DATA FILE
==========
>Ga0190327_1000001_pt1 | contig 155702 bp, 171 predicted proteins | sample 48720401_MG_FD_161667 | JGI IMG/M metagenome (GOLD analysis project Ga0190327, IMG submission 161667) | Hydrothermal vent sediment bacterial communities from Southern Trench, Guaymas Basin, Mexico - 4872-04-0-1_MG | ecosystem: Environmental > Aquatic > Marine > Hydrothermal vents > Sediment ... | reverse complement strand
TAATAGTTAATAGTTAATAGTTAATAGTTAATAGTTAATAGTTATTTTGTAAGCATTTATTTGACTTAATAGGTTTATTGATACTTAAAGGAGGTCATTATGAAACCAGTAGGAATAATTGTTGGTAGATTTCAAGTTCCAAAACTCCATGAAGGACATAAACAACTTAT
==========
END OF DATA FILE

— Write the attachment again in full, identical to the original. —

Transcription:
>Ga0190327_1000001_pt1 | contig 155702 bp, 171 predicted proteins | sample 48720401_MG_FD_161667 | JGI IMG/M metagenome (GOLD analysis project Ga0190327, IMG submission 161667) | Hydrothermal vent sediment bacterial communities from Southern Trench, Guaymas Basin, Mexico - 4872-04-0-1_MG | ecosystem: Environmental > Aquatic > Marine > Hydrothermal vents > Sediment ... | reverse complement strand
TAATAGTTAATAGTTAATAGTTAATAGTTAATAGTTAATAGTTATTTTGTAAGCATTTATTTGACTTAATAGGTTTATTGATACTTAAAGGAGGTCATTATGAAACCAGTAGGAATAATTGTTGGTAGATTTCAAGTTCCAAAACTCCATGAAGGACATAAACAACTTAT